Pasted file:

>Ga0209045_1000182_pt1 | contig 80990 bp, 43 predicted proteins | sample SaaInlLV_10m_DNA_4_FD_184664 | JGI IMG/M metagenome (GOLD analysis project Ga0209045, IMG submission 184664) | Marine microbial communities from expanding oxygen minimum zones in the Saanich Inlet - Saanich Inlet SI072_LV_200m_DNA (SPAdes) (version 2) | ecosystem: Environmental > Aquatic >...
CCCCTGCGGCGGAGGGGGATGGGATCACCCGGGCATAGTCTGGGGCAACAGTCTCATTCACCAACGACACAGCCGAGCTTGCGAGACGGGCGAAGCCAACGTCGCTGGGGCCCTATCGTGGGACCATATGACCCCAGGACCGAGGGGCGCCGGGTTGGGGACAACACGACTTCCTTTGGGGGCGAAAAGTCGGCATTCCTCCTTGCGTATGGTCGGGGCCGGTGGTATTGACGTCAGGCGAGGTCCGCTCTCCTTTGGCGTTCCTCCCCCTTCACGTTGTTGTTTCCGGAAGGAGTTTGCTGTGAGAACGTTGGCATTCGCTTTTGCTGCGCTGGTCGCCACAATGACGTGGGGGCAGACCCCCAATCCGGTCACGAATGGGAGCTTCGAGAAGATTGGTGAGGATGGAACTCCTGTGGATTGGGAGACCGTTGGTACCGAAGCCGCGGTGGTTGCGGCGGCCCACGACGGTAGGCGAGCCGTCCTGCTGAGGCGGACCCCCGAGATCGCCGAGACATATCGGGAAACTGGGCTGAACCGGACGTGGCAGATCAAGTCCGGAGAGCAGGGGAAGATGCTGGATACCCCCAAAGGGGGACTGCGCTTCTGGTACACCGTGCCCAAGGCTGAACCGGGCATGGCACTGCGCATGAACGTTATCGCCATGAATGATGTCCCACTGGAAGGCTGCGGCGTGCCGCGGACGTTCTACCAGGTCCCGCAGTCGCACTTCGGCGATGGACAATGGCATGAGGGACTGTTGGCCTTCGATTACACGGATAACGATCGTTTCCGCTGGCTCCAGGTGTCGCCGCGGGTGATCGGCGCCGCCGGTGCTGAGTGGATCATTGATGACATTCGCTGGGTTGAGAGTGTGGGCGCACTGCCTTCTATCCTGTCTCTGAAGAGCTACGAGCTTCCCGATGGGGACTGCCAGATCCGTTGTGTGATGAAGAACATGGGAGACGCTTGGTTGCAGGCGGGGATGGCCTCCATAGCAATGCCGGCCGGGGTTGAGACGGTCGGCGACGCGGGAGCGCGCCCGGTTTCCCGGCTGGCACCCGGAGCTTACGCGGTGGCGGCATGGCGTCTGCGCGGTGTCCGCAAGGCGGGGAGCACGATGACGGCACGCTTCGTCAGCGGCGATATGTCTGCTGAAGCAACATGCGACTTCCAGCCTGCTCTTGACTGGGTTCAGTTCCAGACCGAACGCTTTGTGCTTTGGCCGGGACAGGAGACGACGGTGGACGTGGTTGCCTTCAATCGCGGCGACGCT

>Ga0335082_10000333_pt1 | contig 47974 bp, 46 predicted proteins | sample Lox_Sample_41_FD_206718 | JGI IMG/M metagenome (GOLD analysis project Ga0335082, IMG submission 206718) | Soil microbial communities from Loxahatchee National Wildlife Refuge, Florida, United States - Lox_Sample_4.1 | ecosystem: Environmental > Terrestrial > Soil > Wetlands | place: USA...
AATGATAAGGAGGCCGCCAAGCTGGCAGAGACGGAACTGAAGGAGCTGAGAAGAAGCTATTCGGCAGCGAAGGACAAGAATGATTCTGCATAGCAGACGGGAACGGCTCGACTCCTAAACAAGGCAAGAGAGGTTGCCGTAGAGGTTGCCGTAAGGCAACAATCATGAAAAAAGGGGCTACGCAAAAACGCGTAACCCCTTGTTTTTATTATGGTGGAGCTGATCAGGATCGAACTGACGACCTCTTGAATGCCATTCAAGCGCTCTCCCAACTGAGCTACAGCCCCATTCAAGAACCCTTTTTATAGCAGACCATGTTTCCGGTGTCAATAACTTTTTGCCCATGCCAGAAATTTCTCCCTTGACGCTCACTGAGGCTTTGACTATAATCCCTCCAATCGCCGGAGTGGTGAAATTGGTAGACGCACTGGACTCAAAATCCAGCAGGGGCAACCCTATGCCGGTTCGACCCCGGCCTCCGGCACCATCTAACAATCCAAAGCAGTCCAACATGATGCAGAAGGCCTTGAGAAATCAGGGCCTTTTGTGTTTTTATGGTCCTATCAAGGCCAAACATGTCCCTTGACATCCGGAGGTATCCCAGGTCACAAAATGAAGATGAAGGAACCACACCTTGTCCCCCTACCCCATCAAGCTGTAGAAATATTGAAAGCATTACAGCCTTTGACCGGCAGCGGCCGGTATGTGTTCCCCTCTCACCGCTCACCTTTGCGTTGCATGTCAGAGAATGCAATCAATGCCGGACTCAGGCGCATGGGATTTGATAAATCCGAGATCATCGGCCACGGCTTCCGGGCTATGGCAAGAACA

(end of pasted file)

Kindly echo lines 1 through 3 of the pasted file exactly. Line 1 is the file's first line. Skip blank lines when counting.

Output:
>Ga0209045_1000182_pt1 | contig 80990 bp, 43 predicted proteins | sample SaaInlLV_10m_DNA_4_FD_184664 | JGI IMG/M metagenome (GOLD analysis project Ga0209045, IMG submission 184664) | Marine microbial communities from expanding oxygen minimum zones in the Saanich Inlet - Saanich Inlet SI072_LV_200m_DNA (SPAdes) (version 2) | ecosystem: Environmental > Aquatic >...
CCCCTGCGGCGGAGGGGGATGGGATCACCCGGGCATAGTCTGGGGCAACAGTCTCATTCACCAACGACACAGCCGAGCTTGCGAGACGGGCGAAGCCAACGTCGCTGGGGCCCTATCGTGGGACCATATGACCCCAGGACCGAGGGGCGCCGGGTTGGGGACAACACGACTTCCTTTGGGGGCGAAAAGTCGGCATTCCTCCTTGCGTATGGTCGGGGCCGGTGGTATTGACGTCAGGCGAGGTCCGCTCTCCTTTGGCGTTCCTCCCCCTTCACGTTGTTGTTTCCGGAAGGAGTTTGCTGTGAGAACGTTGGCATTCGCTTTTGCTGCGCTGGTCGCCACAATGACGTGGGGGCAGACCCCCAATCCGGTCACGAATGGGAGCTTCGAGAAGATTGGTGAGGATGGAACTCCTGTGGATTGGGAGACCGTTGGTACCGAAGCCGCGGTGGTTGCGGCGGCCCACGACGGTAGGCGAGCCGTCCTGCTGAGGCGGACCCCCGAGATCGCCGAGACATATCGGGAAACTGGGCTGAACCGGACGTGGCAGATCAAGTCCGGAGAGCAGGGGAAGATGCTGGATACCCCCAAAGGGGGACTGCGCTTCTGGTACACCGTGCCCAAGGCTGAACCGGGCATGGCACTGCGCATGAACGTTATCGCCATGAATGATGTCCCACTGGAAGGCTGCGGCGTGCCGCGGACGTTCTACCAGGTCCCGCAGTCGCACTTCGGCGATGGACAATGGCATGAGGGACTGTTGGCCTTCGATTACACGGATAACGATCGTTTCCGCTGGCTCCAGGTGTCGCCGCGGGTGATCGGCGCCGCCGGTGCTGAGTGGATCATTGATGACATTCGCTGGGTTGAGAGTGTGGGCGCACTGCCTTCTATCCTGTCTCTGAAGAGCTACGAGCTTCCCGATGGGGACTGCCAGATCCGTTGTGTGATGAAGAACATGGGAGACGCTTGGTTGCAGGCGGGGATGGCCTCCATAGCAATGCCGGCCGGGGTTGAGACGGTCGGCGACGCGGGAGCGCGCCCGGTTTCCCGGCTGGCACCCGGAGCTTACGCGGTGGCGGCATGGCGTCTGCGCGGTGTCCGCAAGGCGGGGAGCACGATGACGGCACGCTTCGTCAGCGGCGATATGTCTGCTGAAGCAACATGCGACTTCCAGCCTGCTCTTGACTGGGTTCAGTTCCAGACCGAACGCTTTGTGCTTTGGCCGGGACAGGAGACGACGGTGGACGTGGTTGCCTTCAATCGCGGCGACGCT

>Ga0335082_10000333_pt1 | contig 47974 bp, 46 predicted proteins | sample Lox_Sample_41_FD_206718 | JGI IMG/M metagenome (GOLD analysis project Ga0335082, IMG submission 206718) | Soil microbial communities from Loxahatchee National Wildlife Refuge, Florida, United States - Lox_Sample_4.1 | ecosystem: Environmental > Terrestrial > Soil > Wetlands | place: USA...